The jewelry I make will mostly contain an aspect of wax carving as part of the manufacturing process. The wax object is translated into metal via a lost wax casting procedure. The sculptural element of wax carving has held my attention from the very beginning of my ronduvue with jewelry making, and experimenting with translating various objects and textures into metal is a continuing interest.
Working with wax allows me the possibility of creating realistic miniature representations that translate as fragments of the physical world and the imagination. These may be merely decorative or they have the possibility of being imbued, I like to believe, with another significance. This quality comes from bridging the divide between the instinctive, intuitive inner reality (that is expressed mostly through symbols) and the outer world of form, which is true of course of anyone engaged in the creative process. Jewellery as talisman or amulet would be an example of this; it could entail a personal symbolism or be part of a larger collective unconscious.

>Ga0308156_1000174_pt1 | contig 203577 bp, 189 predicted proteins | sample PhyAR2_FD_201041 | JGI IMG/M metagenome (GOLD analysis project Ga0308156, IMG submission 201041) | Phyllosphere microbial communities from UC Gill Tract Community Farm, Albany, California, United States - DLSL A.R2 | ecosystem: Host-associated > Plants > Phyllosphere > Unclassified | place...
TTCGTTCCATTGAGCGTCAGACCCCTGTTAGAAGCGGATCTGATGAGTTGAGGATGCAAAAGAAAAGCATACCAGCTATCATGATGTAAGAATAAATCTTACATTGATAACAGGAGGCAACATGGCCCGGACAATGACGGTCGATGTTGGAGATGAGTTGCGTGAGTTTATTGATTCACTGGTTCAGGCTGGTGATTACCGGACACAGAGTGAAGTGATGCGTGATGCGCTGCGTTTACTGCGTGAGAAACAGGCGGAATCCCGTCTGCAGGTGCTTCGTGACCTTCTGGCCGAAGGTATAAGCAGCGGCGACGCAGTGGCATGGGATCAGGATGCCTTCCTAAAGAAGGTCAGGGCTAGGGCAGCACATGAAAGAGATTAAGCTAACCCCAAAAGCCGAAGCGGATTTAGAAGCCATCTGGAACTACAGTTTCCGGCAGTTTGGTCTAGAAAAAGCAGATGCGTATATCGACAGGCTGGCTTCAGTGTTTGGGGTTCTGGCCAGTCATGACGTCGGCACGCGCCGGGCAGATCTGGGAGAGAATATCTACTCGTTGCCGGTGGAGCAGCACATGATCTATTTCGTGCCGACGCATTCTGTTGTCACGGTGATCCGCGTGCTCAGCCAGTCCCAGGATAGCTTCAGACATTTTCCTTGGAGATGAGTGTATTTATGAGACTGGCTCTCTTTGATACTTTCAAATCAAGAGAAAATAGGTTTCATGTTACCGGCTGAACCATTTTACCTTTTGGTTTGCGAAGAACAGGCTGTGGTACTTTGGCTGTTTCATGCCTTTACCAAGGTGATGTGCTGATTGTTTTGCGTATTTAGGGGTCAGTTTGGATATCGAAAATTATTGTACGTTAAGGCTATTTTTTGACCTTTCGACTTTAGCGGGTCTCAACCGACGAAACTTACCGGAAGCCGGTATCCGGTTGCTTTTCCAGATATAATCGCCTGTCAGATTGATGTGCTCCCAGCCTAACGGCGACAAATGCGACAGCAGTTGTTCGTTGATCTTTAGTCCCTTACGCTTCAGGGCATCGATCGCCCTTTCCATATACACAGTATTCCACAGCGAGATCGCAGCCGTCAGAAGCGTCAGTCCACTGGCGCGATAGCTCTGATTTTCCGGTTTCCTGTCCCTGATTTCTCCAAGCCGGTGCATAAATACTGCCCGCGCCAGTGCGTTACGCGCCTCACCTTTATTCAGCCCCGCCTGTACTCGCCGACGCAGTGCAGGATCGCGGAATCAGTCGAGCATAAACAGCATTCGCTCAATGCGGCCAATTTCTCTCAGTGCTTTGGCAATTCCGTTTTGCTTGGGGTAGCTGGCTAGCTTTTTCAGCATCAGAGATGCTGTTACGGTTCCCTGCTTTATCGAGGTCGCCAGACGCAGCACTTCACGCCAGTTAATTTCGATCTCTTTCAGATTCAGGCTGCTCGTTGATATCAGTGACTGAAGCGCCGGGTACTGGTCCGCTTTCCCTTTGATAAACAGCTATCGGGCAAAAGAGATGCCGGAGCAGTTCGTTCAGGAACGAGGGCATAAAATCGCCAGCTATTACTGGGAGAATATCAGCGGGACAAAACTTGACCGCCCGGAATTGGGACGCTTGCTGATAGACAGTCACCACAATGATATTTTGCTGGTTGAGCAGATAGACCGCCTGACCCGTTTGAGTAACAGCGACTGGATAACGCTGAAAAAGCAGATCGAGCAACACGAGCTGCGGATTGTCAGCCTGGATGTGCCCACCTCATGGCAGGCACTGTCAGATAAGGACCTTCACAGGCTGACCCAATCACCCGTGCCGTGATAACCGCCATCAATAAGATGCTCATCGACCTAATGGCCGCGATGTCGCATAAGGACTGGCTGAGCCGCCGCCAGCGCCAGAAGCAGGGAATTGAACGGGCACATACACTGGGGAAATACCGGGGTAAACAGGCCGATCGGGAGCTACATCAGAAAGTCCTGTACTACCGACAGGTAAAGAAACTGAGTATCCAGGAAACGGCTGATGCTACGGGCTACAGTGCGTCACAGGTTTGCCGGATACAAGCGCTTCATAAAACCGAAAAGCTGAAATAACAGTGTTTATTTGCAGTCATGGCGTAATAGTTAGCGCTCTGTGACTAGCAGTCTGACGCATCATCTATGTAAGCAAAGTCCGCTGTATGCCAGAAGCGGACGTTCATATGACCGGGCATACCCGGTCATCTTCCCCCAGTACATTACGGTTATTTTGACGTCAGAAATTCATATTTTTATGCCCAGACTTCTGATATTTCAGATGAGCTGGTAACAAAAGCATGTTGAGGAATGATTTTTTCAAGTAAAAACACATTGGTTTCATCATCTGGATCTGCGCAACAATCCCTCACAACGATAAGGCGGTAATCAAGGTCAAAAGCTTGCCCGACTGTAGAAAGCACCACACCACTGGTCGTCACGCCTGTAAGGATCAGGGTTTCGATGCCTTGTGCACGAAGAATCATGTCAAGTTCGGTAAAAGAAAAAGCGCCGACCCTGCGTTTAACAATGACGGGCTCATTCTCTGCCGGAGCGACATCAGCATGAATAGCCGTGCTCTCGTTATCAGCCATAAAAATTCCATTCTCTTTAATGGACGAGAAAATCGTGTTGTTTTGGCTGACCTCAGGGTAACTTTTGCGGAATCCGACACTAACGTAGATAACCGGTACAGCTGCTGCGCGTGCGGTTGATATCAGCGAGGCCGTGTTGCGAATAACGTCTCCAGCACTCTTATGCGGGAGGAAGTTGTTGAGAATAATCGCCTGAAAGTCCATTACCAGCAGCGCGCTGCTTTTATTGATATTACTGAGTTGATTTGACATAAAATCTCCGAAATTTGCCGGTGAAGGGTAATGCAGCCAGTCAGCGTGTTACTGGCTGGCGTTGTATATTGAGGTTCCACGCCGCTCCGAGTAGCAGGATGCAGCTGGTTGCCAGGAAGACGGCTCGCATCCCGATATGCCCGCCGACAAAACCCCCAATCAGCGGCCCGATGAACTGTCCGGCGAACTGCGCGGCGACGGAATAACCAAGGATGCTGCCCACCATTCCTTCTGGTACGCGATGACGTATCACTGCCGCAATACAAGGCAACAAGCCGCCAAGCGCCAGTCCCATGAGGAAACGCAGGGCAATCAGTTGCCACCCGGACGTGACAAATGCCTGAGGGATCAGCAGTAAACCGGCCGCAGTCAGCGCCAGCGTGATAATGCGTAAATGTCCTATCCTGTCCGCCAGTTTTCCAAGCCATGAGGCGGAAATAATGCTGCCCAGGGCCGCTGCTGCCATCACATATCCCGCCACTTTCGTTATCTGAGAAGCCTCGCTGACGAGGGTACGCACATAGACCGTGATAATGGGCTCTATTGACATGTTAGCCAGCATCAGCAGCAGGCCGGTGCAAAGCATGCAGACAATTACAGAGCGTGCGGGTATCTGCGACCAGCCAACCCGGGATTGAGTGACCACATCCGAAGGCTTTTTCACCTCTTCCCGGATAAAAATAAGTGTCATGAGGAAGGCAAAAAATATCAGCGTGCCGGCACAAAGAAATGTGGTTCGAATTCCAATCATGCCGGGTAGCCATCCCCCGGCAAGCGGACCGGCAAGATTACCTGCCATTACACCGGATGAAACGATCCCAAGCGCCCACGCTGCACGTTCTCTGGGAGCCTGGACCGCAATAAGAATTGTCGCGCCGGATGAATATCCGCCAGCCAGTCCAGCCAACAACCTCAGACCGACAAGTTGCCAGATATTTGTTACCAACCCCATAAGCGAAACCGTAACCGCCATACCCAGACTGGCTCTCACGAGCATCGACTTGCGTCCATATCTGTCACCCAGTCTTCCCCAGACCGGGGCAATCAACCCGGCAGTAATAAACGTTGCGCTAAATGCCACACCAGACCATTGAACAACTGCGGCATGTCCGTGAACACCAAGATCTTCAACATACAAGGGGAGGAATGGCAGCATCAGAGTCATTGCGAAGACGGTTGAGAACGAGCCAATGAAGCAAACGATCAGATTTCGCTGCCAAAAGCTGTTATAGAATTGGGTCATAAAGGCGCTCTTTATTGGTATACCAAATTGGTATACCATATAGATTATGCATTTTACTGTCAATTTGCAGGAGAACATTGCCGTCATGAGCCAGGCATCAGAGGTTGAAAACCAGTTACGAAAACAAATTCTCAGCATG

There is another aspect regarding the concept of jewelry as artifact that fits in well with this understanding. Jewelry is worn close to the body and mostly in contact with the skin. The manufacturing process is also a "hands on" task. It is said that an object can retain a certain quality or energy from the various people who make, handle and wear it.
In the belief that the artifact contains the maker's energy, craftsmen of past civilizations engaged in meditation and purification rituals before starting work. This practice is still alive in modern Japan among the blacksmiths who make ceremonial weapons.
What I find interesting about this point of view, is that it throws a whole new light on "Hand Made".
Text: Meagan Meredith